postgres [ dbname ] postgres [ -B nBuffers ] [ -C ] [ -D DataDir ] [ -E ] [ -F ] [ -O ] [ -P ] [ -Q ] [ -S SortSize ] [ -d [ DebugLevel ] ] [ -e ] [ -o ] [ OutputFile ] [ -s ] [ -v protocol ] [ dbname ]
-A, -B, -c, -d, -D all perform the same function as they do in postmaster program. See postmaster for more information.
Use this parameter to identify the database you are accessing. If this is left unspecified, the USER environment variable is used.
Use this parameter to mute output of the PostgreSQL version.
Use this parameter to have all queries echoed to standard output.
Use this parameter to disable the automatic calling of fsync() after each transaction. Disabling this will improve performance, but new or modified data will be buffered until the machine's operating system writes it at a later time; hence, new data can easily be lost in the event of an operating system crash.
] Use this parameter to override default restrictions set on system table structures, allowing them to be modified (table structures are those that start with pg_).
Use this parameter to disable system indexes. This option is required by the REINDEX command.
Use this parameter to have postgres run in quiet mode. This mode will not produce any logging information (standard output and standard error streams are sent to /dev/null). When in quiet mode, the postgres instance will run detached from the starting TTY and run in its own process group.
Use this parameter to set how much memory should be used by internal sorts and hashes before those functions begin to use temporary disk memory. This number is interpreted as kilobytes (kb) and the default is 512 kilobytes.
Use this parameter enable European style date formatting (and display). European style follows the 'DD-MM-YYYY' format. If this is not specified, dates are interpreted and displayed in American format ('MM-DD-YYYY').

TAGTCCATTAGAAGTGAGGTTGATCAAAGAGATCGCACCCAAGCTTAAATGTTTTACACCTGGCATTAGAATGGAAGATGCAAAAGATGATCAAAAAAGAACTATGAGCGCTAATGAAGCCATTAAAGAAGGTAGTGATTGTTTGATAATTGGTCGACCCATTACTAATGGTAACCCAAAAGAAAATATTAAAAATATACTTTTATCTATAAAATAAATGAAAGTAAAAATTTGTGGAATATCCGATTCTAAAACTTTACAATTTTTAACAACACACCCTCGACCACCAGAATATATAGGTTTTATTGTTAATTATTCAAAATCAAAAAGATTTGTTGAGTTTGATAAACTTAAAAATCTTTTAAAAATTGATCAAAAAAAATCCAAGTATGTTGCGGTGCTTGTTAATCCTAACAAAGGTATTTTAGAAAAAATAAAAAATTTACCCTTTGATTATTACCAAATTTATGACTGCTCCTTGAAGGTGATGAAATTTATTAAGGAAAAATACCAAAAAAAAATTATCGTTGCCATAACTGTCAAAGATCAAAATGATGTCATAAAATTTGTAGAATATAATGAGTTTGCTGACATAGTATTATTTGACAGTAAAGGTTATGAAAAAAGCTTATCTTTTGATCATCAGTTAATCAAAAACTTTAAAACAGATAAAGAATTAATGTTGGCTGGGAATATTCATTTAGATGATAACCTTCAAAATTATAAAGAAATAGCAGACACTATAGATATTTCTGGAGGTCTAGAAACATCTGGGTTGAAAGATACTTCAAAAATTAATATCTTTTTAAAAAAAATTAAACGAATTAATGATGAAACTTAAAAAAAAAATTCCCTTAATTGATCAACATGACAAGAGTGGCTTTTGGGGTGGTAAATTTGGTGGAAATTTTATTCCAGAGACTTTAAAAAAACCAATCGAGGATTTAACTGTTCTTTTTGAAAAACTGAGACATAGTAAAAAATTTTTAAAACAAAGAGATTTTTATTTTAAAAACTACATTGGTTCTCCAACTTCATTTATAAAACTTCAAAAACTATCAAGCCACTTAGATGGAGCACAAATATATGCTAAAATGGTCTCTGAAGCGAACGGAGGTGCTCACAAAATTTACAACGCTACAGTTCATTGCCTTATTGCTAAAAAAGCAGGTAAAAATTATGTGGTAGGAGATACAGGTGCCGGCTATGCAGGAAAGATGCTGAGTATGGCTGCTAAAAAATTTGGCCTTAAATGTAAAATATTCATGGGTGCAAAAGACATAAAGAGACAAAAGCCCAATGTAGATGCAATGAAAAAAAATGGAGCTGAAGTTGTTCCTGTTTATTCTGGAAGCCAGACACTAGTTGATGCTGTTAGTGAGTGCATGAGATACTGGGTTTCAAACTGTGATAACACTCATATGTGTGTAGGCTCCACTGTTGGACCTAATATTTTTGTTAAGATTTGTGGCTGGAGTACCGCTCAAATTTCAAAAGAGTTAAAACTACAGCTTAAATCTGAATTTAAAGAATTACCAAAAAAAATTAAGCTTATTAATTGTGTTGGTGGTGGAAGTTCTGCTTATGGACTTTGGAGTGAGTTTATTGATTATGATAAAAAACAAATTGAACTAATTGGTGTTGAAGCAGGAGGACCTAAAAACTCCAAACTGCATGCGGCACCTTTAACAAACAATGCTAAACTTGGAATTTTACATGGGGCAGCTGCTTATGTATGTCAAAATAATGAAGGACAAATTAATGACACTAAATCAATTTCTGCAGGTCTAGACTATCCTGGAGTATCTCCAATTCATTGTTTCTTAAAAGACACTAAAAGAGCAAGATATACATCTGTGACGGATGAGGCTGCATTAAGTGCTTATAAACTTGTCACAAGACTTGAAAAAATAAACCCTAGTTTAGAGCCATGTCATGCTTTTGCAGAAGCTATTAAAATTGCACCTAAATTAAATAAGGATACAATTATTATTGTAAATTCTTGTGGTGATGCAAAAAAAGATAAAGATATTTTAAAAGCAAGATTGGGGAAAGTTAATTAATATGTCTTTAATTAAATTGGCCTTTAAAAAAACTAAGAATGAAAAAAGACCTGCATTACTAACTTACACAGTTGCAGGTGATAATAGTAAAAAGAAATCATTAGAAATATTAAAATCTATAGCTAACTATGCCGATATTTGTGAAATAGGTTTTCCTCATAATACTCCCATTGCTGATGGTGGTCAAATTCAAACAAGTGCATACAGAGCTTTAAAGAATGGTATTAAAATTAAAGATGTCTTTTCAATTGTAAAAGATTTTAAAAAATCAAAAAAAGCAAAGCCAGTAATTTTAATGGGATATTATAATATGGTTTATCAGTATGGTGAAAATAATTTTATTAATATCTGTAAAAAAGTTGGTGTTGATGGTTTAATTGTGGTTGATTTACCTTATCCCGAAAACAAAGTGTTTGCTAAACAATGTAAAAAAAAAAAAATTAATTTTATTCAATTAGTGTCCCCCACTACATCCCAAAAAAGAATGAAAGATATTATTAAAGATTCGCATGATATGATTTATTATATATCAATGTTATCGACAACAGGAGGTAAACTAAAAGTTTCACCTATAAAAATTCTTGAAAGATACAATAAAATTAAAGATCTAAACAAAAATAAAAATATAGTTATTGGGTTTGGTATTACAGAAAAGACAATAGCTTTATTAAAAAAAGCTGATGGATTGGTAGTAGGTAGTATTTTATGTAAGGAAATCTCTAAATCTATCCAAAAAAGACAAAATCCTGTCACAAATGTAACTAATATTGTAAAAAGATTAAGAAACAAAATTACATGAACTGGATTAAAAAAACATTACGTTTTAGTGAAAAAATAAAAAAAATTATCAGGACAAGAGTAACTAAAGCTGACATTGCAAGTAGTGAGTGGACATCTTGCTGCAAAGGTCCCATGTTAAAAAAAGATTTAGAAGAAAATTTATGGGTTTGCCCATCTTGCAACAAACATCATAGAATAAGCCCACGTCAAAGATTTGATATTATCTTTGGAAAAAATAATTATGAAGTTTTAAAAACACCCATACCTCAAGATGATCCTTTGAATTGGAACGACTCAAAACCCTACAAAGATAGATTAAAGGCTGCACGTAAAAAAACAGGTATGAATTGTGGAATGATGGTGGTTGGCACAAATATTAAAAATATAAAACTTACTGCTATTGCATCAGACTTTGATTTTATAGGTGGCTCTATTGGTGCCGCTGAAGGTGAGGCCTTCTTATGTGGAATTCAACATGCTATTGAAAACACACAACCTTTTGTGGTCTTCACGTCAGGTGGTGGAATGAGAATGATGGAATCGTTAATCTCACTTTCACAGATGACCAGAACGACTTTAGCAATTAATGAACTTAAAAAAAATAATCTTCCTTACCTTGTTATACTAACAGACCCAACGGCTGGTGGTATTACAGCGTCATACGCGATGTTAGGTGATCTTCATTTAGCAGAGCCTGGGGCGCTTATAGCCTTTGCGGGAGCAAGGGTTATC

Use this parameter to indicate that all debugging and error information should be sent to the specified file. If postgres was started by a postmaster instance, error messages are sent to both the output file and the frontend process, and debugging information is sent to the controlling TTY of postmaster.
Use this parameter to have time and statistical information printed after the execution of each query, for benchmarking and performance tuning.
Use this parameter to specify the protocol this session will use.
There are several other parameters for the postgres program that are used primarily for internal reasons, though they can also be used for debugging purposes. The use of these options for non-debugging purposes is highly discouraged and their continued existence is not guranteed
These options are:
Use this parameter to disable the locking system.
Use this parameter to disable the use of a new line character as a query delimiter.
Use this parameter to forbid the use of specified scan and join methods. Using -f in conjunction with s forbids sequential scans; i forbids index scans; n forbids nested-loop joins; m forbids merge joins; and h forbids hash joins.
You cannot fully disable sequential scans or nested-loop joins. Specifying their respective forbid options will just discourage their use by the optimizer.
Use this parameter to show the plan tree for queries, insated of executing them.
Use this parameter to indicate to the postgres program that it has been started by a postmaster instance, and therefor should make different assumptions about shared memory management, file descriptors, and various other components of the system.
Use this parameter to print the timing statistics for each executed query, in relation to the major system modules. This parameter cannot be specified with -s.
~ The most common error returned from the use of this program will probably be:
This message is displayed if there were errors allocating shared memory. Try running the ipcclean program to clean up shared memory and semaphore space, then run postgres again. You could also be receiving this error if your system's kernel is configured with restrictive shared memory limits; in this case, you will need to reconfigure the kernel. You can also try reducing the shared memory that postgres uses by reducing the values of your supplied -B and -N options.
The postgres program is PostgreSQL's backend server. Though it is not usually done (and is certainly not what you would normally want to do), you can execute postgres directly from the command line. This should only be done by the DBA for debugging purposes, and not in place of using postmaster. Also, be sure not to run this program directly if an instance of postmaster is managing connections to the same database cluster you would be using.
See postmaster for more information on how to run this program, as it is run in a similar fashion.